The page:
As a teacher there are many ways that you can support a student who has M.E. For many young people with the condition, their education and ability to stay in school is significantly impacted. Supportive teachers can be vital in enabling young people with M.E. to continue their education in school. If you are a teacher and want to know more about the condition and how you can help your students, we have developed a resource that can inform and support your practice.
This page was developed with funding from the National Lottery Community Fund and was created in collaboration with young people with M.E. and parents of young people with M.E. Their input informed awareness-raising sessions that we held in secondary schools and the development of resources to aid teachers to help students with M.E. participate in school life.
“I would want my teacher to understand that I did truly want to learn and be at school, and that I would have loved more support from teachers. I found the smallest things a struggle and my concentration and memory are poor because of my M.E.”
Symptoms of M.E.
Post-exertional malaise is a hallmark symptom of M.E. It has been described as, “delayed and prolonged worsening of symptoms and loss of stamina after physical, cognitive or emotional activity leading to a reduction in functional ability."
There are a range of symptoms and it is important to know that people with M.E. may only experience a few of them and at varying levels of severity. Some more common examples are feeling generally unwell, unrefreshing sleep, chronic pain, sleep disturbance, headaches, problems with cognition, speech and language problems, poor temperature control, dizziness, hypersensitivity to light and sound, nausea and loss of appetite. You can read more about the symptoms of M.E. in young people here.
This short 5 minute video by the pediatrician Dr. David Bell clearly and concisely describes the main symptoms of M.E.
What are the most important things that you can do for young people with M.E.?
M.E. is a neurological condition that affects a number of systems in the body. It’s an invisible illness, I may be ill even if I don’t look ill.
My M.E. means that I need to be allowed to rest and balance my time and activities. Many people with M.E. manage their condition through something called ‘pacing’, as M.E. fluctuates and varies in severity over time.
The impact that M.E. has on my body means that my health needs must be prioritised over education and other activities. This doesn’t mean that I don’t want to, or that I’m lazy..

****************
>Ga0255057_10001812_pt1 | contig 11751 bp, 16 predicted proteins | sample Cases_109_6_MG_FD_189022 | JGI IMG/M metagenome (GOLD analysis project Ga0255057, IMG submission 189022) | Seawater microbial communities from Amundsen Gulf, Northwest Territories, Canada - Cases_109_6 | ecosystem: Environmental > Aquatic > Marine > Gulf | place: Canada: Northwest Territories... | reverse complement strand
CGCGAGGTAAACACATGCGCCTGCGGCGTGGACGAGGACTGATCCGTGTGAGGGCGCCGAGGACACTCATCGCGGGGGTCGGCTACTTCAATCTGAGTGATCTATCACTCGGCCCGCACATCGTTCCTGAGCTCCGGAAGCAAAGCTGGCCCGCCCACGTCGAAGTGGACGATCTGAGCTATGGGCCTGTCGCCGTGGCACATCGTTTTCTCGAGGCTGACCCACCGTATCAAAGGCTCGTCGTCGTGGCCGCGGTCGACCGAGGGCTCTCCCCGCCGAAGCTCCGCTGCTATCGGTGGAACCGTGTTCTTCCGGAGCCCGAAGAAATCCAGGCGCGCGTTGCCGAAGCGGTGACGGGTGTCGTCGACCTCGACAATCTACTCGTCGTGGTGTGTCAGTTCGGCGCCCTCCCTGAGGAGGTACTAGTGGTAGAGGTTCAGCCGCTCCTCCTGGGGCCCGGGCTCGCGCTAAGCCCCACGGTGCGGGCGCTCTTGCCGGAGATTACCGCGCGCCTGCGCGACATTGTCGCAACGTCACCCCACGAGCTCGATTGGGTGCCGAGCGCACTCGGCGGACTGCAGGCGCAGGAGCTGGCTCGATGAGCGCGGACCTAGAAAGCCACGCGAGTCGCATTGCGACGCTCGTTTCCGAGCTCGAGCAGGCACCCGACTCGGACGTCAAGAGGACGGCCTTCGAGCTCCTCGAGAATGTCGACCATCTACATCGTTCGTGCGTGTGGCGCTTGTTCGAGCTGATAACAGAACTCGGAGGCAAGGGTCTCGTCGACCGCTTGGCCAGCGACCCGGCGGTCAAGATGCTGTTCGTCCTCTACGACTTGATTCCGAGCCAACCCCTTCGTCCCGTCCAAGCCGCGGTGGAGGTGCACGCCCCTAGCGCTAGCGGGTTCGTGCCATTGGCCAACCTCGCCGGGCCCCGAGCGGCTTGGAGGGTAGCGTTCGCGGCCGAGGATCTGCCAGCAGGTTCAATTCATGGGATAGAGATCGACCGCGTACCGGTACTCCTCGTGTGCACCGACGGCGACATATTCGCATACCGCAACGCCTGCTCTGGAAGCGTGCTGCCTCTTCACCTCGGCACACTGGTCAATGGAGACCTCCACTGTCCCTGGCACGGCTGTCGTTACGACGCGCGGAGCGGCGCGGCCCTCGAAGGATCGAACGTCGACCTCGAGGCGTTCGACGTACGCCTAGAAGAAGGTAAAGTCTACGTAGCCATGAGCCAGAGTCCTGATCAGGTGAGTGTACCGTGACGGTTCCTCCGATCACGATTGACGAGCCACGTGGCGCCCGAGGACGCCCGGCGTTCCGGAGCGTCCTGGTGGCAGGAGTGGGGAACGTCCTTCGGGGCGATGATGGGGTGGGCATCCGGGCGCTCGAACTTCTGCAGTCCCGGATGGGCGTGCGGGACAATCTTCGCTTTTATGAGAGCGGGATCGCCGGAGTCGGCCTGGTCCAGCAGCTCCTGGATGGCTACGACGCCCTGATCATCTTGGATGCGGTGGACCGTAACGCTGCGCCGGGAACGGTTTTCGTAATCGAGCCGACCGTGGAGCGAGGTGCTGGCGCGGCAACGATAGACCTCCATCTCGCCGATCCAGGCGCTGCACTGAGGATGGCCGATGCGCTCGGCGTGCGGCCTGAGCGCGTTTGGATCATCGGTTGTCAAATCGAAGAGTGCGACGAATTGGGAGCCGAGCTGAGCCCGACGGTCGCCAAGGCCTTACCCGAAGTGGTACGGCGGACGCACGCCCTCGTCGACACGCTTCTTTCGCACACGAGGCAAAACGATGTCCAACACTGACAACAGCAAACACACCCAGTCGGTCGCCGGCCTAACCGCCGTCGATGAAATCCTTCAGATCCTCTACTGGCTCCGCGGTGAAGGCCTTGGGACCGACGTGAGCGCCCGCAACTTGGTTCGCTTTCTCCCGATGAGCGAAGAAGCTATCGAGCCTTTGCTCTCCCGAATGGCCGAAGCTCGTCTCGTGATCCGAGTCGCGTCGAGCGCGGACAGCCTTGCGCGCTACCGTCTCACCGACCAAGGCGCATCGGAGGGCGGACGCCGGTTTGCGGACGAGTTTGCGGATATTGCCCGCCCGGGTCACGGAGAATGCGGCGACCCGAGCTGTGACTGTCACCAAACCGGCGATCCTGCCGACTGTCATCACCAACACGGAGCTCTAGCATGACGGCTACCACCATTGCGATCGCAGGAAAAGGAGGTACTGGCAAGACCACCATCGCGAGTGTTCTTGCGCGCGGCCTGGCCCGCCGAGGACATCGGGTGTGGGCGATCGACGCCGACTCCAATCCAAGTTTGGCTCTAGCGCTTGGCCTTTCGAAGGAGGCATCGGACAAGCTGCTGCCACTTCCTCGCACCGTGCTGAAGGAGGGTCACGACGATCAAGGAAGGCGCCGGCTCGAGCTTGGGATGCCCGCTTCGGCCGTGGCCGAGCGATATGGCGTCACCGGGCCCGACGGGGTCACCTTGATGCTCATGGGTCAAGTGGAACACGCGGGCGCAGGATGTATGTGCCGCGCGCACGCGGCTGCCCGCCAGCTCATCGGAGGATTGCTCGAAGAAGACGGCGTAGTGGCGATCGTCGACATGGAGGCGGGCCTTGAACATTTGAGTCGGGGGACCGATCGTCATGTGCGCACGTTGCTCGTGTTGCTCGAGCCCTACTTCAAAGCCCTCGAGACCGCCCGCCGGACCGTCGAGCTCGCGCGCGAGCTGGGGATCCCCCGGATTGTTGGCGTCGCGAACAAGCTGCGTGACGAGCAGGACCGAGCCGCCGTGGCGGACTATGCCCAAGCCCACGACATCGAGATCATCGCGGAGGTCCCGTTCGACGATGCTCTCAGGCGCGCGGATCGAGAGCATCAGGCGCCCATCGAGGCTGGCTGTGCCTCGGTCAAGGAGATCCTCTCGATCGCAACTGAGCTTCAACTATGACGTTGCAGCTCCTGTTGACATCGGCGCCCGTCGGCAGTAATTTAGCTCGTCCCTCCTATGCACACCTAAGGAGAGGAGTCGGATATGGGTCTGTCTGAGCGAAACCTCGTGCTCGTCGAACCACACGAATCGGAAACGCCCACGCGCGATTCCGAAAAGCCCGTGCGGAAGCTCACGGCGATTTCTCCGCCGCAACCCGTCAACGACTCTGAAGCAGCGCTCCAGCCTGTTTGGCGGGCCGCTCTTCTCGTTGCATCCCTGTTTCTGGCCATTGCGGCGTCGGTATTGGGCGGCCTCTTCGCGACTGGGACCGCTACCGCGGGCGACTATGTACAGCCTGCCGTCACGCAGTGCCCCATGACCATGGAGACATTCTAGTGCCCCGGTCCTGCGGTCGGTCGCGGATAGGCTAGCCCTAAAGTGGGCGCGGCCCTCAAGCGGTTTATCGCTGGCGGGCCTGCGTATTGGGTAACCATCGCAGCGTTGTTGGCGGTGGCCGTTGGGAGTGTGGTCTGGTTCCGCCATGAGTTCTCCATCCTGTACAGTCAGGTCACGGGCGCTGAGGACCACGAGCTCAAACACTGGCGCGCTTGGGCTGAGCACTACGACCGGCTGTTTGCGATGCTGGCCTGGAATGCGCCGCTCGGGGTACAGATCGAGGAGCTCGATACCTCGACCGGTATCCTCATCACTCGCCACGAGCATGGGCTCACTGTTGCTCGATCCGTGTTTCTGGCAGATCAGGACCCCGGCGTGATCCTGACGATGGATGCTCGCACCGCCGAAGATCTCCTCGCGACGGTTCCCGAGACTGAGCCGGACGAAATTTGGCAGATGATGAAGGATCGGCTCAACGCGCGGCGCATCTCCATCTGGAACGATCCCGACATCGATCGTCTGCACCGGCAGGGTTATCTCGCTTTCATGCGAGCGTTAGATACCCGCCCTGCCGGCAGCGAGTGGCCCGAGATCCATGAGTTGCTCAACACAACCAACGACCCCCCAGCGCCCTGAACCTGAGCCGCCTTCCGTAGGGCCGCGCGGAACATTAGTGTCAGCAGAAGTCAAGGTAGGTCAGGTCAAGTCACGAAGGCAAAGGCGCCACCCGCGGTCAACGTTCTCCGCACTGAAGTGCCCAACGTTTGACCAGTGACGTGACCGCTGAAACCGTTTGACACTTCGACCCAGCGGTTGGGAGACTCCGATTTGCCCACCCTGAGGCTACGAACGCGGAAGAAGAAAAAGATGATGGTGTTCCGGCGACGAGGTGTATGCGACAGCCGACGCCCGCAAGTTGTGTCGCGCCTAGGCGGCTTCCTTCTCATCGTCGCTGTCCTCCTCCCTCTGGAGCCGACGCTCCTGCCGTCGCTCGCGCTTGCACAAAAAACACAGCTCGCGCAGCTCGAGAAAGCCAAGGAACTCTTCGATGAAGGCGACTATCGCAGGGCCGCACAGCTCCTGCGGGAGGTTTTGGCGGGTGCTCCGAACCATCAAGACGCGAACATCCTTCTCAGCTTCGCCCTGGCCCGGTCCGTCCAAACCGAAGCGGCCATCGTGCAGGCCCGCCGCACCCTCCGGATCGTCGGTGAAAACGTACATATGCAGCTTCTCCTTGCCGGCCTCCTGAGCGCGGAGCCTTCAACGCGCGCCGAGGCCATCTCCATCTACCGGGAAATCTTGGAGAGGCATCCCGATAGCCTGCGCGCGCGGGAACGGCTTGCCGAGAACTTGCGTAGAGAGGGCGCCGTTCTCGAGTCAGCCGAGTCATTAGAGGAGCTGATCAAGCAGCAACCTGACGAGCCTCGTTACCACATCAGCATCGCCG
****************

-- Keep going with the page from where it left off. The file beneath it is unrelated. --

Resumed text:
If I over exert myself at the beginning of my illness it makes it likely that I will be unwell for longer and maybe become more severely affected. .
'How can I help?' resource
Our ‘How can I help?’ resource was informed through the combined experience of parents of young people with M.E. and young people with M.E. By working with these groups, we were able to explore what practical help could support young people living with M.E. needed to feel supported to remain in education. (Insert link)
Zoe Galbraith, 20, is a music student at the Royal Conservatoire of Scotland and developed M.E. when she was 16 years old. Flexibility and support from her teachers enabled her to continue at school and allow her to achieve her dream career as a music teacher.
You can read her full story here. (Insert link) (We could instead use a quote and shorter description.)
These short films give a quick overview of
some aspects of M.E. and may help to give a better understanding of the illness
and its impact.
Here are some films that illustrate the difficulties in diagnosis and management. These films accompany a primer (2017) for medical practitioners to work with young people with M.E. Two world class M.E./CFS paediatricians discuss management and diagnosis in 2 short videos.
This animation explores the sensory difficulties that can accompany M.E. Many people find noise, light or smells severely affect their ability to function once they are living with M.E.
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